The Code of Conduct Tribunal (CCT) has adjourned the trial of Senate President Bukola Saraki indefinitely.
Saraki is being tried on three of the 18 counts of false assets declaration filed against him by the Economic and Financial Crimes Commission (EFCC).
At the resumed trial on Thursday, Danladi Umar, CCT chairman, called the attention of the parties to a letter from the defendant dated January 19, 2018, seeking a stay in the criminal proceedings as a result of two appeals pending before the supreme court.
He said going by sections 305 and 306 of the administration of criminal justice act, an appeal does not mean stay in proceedings “but in view of the fact that there are some issues in the appeal before the supreme court which are involved in this case, we think it is germane to consider the integrity of the apex court.”
“The decision of the supreme court will invariably affect the decision of the tribunal,” he said, adding: “We have to protect the integrity of the supreme court first but we need to hear from you (the prosecution and defence counsels.)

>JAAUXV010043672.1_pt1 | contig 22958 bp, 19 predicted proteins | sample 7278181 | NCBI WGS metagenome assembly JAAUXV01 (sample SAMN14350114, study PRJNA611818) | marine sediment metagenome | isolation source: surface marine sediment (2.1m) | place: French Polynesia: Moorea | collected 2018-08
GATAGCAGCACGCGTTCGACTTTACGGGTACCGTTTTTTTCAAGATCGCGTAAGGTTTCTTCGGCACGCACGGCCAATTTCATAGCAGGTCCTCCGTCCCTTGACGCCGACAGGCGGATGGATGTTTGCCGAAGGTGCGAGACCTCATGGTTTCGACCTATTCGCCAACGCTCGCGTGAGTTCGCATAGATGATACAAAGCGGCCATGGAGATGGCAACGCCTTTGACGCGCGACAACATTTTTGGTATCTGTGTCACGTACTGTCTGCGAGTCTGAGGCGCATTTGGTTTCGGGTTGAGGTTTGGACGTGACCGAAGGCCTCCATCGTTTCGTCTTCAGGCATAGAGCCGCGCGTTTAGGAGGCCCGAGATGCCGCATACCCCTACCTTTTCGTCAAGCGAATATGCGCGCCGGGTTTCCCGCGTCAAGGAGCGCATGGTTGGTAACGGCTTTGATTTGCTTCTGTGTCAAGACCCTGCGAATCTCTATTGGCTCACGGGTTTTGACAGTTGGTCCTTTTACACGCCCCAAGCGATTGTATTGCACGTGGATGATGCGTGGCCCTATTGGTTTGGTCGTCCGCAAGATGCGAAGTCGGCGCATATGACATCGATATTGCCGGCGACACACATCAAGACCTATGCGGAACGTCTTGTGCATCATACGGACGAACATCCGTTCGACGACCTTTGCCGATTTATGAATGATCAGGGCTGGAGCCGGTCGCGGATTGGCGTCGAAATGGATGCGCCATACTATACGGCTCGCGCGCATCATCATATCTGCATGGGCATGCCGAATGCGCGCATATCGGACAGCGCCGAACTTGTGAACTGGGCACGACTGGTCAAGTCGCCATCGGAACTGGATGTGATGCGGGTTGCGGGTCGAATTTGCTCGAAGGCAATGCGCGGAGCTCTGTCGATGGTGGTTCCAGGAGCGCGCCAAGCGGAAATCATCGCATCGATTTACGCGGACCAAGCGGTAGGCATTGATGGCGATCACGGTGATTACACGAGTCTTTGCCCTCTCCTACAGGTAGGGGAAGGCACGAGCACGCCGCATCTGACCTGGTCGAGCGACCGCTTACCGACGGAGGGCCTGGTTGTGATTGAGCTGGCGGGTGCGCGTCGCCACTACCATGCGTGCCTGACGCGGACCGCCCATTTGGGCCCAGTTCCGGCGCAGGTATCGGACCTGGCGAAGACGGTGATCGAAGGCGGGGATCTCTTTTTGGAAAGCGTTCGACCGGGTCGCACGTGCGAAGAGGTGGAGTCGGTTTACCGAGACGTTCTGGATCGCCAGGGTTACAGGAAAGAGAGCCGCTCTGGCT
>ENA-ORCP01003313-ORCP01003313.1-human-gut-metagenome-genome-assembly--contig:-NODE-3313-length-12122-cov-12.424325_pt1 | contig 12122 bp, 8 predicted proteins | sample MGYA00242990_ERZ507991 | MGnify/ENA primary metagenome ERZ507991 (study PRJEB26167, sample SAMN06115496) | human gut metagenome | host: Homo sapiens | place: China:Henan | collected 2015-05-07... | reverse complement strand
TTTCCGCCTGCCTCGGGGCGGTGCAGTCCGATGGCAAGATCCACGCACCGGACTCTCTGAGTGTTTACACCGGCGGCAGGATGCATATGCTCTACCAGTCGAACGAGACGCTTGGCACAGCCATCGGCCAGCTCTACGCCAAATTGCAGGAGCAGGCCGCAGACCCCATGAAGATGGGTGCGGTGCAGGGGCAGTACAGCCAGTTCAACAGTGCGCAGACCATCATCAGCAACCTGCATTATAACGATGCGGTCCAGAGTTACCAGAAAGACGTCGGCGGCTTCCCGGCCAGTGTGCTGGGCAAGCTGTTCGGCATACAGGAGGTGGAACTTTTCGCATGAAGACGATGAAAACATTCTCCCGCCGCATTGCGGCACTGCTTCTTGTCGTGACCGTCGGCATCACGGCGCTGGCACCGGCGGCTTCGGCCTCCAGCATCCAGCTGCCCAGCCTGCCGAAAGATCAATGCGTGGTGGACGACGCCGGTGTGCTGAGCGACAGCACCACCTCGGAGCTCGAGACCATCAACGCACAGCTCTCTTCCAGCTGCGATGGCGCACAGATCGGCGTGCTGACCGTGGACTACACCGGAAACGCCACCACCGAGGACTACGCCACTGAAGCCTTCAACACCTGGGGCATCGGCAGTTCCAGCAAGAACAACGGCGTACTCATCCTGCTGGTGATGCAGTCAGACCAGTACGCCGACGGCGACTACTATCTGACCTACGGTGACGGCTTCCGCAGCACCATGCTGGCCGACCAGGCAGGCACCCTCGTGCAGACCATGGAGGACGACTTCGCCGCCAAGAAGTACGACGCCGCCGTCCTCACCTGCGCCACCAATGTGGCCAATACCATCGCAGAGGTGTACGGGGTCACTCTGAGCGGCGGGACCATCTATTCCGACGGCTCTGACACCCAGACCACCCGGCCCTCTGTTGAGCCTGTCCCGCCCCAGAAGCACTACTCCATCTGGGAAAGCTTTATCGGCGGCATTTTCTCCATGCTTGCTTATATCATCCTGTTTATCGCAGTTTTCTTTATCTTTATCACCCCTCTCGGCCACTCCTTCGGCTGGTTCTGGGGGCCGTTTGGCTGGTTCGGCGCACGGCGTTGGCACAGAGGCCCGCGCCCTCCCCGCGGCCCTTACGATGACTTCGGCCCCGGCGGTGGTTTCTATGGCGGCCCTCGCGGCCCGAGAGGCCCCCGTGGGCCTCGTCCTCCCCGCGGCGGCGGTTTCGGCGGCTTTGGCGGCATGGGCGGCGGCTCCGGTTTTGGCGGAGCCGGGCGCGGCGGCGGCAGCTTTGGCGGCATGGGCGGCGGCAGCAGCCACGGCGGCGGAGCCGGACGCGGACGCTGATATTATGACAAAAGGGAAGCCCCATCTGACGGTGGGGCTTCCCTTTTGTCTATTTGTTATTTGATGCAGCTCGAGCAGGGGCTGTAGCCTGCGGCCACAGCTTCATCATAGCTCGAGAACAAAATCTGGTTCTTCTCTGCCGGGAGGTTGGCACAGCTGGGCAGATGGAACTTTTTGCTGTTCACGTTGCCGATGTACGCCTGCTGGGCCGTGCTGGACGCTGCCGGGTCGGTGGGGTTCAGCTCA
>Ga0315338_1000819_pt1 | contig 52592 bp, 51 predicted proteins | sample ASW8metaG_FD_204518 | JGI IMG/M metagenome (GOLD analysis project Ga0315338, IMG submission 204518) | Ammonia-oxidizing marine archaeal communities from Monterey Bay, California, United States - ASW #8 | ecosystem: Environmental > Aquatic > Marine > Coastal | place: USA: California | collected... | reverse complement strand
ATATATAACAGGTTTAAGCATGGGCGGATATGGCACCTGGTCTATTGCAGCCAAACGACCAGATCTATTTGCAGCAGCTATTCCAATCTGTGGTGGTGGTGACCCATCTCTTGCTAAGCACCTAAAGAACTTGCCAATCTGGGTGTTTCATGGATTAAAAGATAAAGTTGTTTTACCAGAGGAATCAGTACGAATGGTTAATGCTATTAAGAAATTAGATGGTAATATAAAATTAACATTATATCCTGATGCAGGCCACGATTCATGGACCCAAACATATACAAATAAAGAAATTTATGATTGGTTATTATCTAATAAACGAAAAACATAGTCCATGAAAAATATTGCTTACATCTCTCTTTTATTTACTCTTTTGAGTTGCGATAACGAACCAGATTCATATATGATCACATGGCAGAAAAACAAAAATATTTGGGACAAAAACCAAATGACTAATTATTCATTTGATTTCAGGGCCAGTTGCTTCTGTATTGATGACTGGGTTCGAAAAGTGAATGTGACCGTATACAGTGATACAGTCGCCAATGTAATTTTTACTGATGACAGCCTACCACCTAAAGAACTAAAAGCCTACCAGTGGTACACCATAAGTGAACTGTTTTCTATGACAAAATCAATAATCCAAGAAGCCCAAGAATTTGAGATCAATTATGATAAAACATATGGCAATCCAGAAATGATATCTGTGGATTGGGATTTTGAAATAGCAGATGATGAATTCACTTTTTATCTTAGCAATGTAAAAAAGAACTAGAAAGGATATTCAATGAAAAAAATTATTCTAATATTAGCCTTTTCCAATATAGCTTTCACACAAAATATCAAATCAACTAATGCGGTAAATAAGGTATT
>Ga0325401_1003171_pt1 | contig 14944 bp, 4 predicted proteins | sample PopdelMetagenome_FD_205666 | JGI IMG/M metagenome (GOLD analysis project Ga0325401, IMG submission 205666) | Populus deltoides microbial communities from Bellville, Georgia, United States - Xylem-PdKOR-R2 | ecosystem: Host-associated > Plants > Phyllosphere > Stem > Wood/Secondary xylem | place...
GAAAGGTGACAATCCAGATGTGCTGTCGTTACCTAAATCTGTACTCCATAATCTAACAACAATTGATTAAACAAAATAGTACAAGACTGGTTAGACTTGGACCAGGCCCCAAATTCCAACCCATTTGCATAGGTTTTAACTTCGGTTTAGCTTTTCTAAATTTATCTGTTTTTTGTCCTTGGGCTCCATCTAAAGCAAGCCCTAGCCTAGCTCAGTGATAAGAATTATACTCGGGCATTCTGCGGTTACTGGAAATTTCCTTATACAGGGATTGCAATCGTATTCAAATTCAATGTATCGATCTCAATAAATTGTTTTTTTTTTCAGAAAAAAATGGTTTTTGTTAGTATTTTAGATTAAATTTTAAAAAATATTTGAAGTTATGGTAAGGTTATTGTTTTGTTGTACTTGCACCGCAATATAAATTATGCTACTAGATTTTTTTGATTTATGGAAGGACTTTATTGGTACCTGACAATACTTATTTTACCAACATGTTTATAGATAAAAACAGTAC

Responding, Rotimi Jacob, counsel to the federal government, advised the court to proceed with the trial “in view of the position of law today”.
He argued that section 306 of the administration of criminal justice act enjoins the court not to entertain any application for stay.
“So the appeal before the supreme court is not an issue of reference. And section 305 also permits the court to go ahead assuming it is an issue of reference,” he added.
But Kanu Agabi, Saraki’s counsel, said the idea of staying the proceedings “is not our initiative.”
“it is the initiative of the tribunal and we commend you for it. The prosecution also has an appeal at the supreme court, so it is not just us,” he said.
“We must be mindful of the integrity of the supreme court. The first principle established by the supreme court is that a right of appeal ought not to be fettered. Our appeal at the supreme court is fettered by this proceeding.
“We would not want the supreme court to question us on why we are litigating this matter when it is pending before them.”
In his ruling, the CCT chairman said the tribunal would be guided by the constitutional right to fair hearing and the right to appeal.
“Since the supreme court is giving an accelerated hearing of the appeal, we will be hesitant to proceed pending when the appeal is determined,” he said.
“To be on the safer side, the tribunal has decided to tarry for a while so that the integrity of the court will not be tampered with.”
He, therefore, adjourned the matter indefinitely, pending the decision of the supreme court.